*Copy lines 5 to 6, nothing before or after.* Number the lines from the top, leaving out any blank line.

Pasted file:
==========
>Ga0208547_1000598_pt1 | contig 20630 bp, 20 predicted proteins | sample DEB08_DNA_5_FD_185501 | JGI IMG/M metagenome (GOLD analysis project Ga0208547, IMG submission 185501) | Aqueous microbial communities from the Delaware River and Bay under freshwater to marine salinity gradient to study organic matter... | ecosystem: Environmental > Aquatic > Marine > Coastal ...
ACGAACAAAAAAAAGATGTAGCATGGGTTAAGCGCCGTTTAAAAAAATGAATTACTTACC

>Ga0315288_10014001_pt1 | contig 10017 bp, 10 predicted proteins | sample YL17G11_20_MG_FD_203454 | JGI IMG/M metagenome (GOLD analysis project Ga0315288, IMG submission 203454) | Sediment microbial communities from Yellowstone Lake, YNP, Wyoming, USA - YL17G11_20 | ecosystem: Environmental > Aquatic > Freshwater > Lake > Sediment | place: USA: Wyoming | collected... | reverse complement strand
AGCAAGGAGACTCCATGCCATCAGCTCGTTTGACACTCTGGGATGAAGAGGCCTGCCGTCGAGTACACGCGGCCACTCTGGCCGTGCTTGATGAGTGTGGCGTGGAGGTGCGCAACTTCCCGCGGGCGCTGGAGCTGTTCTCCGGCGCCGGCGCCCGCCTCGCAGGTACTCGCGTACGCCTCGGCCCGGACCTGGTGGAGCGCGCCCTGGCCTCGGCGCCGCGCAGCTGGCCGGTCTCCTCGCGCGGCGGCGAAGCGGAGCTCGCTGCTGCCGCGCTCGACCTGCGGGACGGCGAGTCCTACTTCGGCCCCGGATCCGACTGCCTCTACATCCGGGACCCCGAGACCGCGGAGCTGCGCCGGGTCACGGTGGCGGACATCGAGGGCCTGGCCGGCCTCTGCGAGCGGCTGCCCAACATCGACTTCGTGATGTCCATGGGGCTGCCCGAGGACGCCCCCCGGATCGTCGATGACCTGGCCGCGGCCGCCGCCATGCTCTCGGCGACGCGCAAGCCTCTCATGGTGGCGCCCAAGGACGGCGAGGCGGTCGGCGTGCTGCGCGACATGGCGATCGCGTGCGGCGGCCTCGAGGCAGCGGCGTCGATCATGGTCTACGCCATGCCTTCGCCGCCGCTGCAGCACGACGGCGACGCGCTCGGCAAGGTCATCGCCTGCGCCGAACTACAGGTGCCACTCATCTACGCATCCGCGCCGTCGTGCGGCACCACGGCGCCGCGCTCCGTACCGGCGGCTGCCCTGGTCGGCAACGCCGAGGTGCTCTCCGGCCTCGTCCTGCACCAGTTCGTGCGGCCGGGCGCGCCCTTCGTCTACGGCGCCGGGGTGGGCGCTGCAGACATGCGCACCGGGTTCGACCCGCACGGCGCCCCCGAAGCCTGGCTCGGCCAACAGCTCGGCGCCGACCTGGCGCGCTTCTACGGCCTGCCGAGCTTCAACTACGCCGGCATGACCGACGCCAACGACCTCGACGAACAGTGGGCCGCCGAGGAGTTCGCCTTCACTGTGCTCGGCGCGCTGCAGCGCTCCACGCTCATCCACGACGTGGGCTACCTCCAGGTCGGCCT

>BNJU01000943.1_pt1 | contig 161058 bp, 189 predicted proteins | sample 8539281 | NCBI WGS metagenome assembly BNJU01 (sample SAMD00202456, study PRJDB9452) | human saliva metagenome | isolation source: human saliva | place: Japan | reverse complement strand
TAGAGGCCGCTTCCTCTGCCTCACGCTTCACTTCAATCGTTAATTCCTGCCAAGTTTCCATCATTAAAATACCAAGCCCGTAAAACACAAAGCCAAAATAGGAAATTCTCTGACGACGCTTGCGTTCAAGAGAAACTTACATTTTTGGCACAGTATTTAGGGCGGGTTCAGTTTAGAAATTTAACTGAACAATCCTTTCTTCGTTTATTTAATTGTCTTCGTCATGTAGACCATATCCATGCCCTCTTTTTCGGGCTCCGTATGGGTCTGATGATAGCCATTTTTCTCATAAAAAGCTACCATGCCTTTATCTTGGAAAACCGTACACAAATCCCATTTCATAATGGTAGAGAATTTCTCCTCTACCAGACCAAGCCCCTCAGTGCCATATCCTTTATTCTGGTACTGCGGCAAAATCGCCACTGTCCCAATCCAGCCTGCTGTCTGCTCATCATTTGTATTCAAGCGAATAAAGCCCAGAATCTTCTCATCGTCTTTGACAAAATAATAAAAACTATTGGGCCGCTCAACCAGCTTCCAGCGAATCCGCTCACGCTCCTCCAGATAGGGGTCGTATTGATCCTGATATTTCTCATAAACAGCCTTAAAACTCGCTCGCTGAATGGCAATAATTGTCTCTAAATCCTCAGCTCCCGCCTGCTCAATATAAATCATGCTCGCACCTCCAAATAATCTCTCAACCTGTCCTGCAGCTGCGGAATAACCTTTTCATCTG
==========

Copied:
>BNJU01000943.1_pt1 | contig 161058 bp, 189 predicted proteins | sample 8539281 | NCBI WGS metagenome assembly BNJU01 (sample SAMD00202456, study PRJDB9452) | human saliva metagenome | isolation source: human saliva | place: Japan | reverse complement strand
TAGAGGCCGCTTCCTCTGCCTCACGCTTCACTTCAATCGTTAATTCCTGCCAAGTTTCCATCATTAAAATACCAAGCCCGTAAAACACAAAGCCAAAATAGGAAATTCTCTGACGACGCTTGCGTTCAAGAGAAACTTACATTTTTGGCACAGTATTTAGGGCGGGTTCAGTTTAGAAATTTAACTGAACAATCCTTTCTTCGTTTATTTAATTGTCTTCGTCATGTAGACCATATCCATGCCCTCTTTTTCGGGCTCCGTATGGGTCTGATGATAGCCATTTTTCTCATAAAAAGCTACCATGCCTTTATCTTGGAAAACCGTACACAAATCCCATTTCATAATGGTAGAGAATTTCTCCTCTACCAGACCAAGCCCCTCAGTGCCATATCCTTTATTCTGGTACTGCGGCAAAATCGCCACTGTCCCAATCCAGCCTGCTGTCTGCTCATCATTTGTATTCAAGCGAATAAAGCCCAGAATCTTCTCATCGTCTTTGACAAAATAATAAAAACTATTGGGCCGCTCAACCAGCTTCCAGCGAATCCGCTCACGCTCCTCCAGATAGGGGTCGTATTGATCCTGATATTTCTCATAAACAGCCTTAAAACTCGCTCGCTGAATGGCAATAATTGTCTCTAAATCCTCAGCTCCCGCCTGCTCAATATAAATCATGCTCGCACCTCCAAATAATCTCTCAACCTGTCCTGCAGCTGCGGAATAACCTTTTCATCTG